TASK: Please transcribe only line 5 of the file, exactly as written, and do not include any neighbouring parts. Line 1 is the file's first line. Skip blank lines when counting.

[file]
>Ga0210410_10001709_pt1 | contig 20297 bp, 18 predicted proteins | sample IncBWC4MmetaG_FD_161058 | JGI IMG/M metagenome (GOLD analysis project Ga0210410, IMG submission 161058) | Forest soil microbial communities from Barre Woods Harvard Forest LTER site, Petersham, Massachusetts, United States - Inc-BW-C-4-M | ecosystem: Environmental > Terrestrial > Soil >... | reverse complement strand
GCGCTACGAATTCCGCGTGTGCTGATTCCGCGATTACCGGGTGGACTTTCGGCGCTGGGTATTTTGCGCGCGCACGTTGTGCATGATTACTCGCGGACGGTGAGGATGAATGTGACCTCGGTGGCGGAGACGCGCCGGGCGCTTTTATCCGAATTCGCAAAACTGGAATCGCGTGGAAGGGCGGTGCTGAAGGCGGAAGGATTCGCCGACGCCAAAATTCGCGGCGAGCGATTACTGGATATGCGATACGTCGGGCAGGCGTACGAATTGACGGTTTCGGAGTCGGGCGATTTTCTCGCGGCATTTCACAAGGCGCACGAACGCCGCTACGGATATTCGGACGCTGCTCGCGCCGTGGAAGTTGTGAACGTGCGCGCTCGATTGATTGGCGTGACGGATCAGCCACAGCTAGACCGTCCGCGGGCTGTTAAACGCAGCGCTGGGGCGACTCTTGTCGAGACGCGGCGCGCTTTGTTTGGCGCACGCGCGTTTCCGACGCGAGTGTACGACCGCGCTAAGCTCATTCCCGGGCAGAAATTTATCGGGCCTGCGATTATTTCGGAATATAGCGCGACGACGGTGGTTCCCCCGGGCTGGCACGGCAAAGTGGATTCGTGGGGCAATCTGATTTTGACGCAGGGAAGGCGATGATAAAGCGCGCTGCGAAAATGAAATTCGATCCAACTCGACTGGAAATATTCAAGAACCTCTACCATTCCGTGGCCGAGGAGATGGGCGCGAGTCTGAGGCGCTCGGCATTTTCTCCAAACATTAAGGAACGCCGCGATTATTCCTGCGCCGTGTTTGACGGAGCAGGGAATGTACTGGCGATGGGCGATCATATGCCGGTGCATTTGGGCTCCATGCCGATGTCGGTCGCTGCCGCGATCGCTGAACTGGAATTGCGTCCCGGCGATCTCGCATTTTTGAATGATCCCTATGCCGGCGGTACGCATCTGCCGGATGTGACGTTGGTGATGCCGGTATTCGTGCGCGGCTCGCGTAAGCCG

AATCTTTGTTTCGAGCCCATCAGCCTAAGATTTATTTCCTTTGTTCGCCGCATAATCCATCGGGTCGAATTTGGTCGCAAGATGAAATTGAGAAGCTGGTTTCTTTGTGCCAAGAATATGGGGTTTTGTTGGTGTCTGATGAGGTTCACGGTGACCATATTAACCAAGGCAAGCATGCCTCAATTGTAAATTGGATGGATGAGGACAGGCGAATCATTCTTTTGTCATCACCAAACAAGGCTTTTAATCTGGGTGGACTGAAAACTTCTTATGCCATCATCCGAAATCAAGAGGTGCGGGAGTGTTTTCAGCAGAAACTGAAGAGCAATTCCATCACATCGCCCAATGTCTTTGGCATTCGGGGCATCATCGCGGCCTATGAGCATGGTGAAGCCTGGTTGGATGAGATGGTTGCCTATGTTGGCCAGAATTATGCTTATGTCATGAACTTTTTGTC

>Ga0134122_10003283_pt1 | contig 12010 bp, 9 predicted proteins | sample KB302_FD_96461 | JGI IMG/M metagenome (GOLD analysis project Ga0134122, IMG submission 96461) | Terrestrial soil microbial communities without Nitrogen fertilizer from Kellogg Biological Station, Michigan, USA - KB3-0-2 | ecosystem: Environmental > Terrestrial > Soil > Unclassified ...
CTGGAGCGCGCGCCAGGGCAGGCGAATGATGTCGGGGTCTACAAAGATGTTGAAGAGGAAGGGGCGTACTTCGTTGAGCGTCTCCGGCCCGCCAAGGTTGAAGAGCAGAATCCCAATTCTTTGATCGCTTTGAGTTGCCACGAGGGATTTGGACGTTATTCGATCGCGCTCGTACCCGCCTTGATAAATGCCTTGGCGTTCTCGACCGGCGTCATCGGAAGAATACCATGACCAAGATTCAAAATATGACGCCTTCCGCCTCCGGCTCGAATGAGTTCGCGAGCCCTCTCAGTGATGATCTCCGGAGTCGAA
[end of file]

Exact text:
CTGGAGCGCGCGCCAGGGCAGGCGAATGATGTCGGGGTCTACAAAGATGTTGAAGAGGAAGGGGCGTACTTCGTTGAGCGTCTCCGGCCCGCCAAGGTTGAAGAGCAGAATCCCAATTCTTTGATCGCTTTGAGTTGCCACGAGGGATTTGGACGTTATTCGATCGCGCTCGTACCCGCCTTGATAAATGCCTTGGCGTTCTCGACCGGCGTCATCGGAAGAATACCATGACCAAGATTCAAAATATGACGCCTTCCGCCTCCGGCTCGAATGAGTTCGCGAGCCCTCTCAGTGATGATCTCCGGAGTCGAA